I’ve always found it hard to sum up my views to reach an overall judgement for this film, especially considering the time this was shown and what Disney’s aftermath was after it. On one hand, the animation is only strong in one area and not as a whole, the soundtrack overall is half-baked and the film has some flaws along with a weak set of supporting characters. On the other hand, when the animation is good, it’s really good; the film has its heart-warming charms as well as serious and dark moments, and if you really think hard about the overall story, you’ll go really deep.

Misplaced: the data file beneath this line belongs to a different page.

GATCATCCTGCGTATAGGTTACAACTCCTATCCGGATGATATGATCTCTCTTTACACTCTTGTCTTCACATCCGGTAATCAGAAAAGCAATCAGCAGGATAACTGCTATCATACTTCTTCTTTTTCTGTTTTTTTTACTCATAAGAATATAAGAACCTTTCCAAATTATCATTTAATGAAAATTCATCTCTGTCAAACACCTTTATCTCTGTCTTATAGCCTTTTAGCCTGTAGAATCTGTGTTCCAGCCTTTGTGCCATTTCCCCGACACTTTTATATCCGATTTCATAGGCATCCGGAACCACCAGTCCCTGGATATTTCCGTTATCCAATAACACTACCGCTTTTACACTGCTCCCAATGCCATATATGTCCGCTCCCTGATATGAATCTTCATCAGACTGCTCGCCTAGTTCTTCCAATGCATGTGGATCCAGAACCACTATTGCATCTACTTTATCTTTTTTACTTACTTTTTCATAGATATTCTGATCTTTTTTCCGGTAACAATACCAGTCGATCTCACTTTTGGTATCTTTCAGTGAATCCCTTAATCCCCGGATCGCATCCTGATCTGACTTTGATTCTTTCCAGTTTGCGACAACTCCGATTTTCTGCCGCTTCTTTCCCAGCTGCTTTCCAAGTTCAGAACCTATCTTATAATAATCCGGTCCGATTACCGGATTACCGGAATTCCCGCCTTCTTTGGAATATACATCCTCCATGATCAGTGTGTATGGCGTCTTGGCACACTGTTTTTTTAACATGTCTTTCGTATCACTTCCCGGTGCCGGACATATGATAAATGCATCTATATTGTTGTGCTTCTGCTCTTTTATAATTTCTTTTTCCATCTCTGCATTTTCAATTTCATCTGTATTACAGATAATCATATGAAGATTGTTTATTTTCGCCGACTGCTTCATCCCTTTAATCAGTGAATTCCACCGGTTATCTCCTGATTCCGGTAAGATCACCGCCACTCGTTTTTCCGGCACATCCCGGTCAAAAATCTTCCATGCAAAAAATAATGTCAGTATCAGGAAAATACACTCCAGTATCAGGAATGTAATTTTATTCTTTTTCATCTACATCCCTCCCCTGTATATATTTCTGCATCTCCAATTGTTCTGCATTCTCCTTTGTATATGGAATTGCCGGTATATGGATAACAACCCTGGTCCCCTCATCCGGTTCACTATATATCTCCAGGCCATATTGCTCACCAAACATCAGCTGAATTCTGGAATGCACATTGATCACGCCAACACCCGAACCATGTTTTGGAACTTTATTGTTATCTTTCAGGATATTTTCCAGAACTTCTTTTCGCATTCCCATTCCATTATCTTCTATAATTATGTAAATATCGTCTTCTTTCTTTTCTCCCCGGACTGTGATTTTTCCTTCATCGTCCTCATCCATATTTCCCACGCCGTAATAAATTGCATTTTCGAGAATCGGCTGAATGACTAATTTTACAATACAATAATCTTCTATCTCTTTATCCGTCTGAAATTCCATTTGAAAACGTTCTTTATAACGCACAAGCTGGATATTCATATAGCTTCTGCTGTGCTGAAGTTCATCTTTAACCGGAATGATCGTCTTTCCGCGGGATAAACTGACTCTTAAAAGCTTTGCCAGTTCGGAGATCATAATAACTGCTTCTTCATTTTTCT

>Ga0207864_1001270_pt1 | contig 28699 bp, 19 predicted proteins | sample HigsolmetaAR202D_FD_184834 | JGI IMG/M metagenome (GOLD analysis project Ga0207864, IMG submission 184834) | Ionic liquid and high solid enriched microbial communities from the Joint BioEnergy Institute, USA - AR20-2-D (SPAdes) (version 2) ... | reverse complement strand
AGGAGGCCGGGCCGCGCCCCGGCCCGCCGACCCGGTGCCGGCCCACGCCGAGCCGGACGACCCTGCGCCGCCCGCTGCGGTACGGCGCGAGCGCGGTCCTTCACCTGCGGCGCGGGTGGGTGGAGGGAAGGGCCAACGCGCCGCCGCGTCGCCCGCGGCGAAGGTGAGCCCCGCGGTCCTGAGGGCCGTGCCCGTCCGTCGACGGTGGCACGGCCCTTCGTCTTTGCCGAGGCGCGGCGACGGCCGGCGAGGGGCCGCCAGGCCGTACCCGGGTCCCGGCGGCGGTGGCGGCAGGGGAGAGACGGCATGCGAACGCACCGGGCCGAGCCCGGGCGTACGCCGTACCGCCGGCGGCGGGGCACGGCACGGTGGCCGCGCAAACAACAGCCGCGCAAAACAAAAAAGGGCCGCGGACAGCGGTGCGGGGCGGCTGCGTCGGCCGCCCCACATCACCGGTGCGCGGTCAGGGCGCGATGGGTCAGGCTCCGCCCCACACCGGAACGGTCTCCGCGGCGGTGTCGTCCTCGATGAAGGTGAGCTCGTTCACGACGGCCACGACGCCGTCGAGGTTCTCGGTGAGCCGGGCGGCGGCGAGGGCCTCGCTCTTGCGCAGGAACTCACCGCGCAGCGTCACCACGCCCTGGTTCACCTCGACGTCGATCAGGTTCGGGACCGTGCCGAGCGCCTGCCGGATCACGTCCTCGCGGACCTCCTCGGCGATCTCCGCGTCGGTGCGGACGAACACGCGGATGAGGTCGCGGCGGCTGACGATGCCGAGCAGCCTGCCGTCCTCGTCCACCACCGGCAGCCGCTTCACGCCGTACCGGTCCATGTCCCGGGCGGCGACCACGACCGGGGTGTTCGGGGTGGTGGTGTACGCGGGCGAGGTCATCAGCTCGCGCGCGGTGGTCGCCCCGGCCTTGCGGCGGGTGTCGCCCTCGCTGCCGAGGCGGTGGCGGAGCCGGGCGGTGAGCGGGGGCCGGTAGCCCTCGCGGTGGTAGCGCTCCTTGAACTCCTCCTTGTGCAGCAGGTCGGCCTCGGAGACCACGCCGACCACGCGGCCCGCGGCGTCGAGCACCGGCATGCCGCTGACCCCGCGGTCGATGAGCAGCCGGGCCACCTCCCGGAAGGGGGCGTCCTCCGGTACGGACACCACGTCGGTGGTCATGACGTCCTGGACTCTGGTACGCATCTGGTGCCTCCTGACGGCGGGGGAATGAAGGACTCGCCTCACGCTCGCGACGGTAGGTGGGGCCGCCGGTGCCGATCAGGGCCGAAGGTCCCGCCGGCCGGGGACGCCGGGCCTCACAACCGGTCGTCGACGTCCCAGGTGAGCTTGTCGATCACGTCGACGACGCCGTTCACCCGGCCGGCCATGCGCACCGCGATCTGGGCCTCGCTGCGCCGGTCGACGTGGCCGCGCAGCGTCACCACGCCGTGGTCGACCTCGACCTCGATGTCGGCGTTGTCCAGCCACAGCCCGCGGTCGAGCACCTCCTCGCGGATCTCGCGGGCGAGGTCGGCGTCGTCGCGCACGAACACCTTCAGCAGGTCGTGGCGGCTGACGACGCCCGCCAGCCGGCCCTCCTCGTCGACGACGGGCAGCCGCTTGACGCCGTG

The Fox and the Hound is available from Walt Disney. The original novel by Daniel Mannix was available from E.P Dutton but I think it’s either out of print or only available in North America because I can’t find any books available other than Disney’s film book adaptations, written by Heather Simon and also available by Walt Disney. A direct to video midquel simply titled Fox and the Hound 2 is also available from Walt Disney and can also be found in combo packs with the original film.

Old Review: The Black Cauldron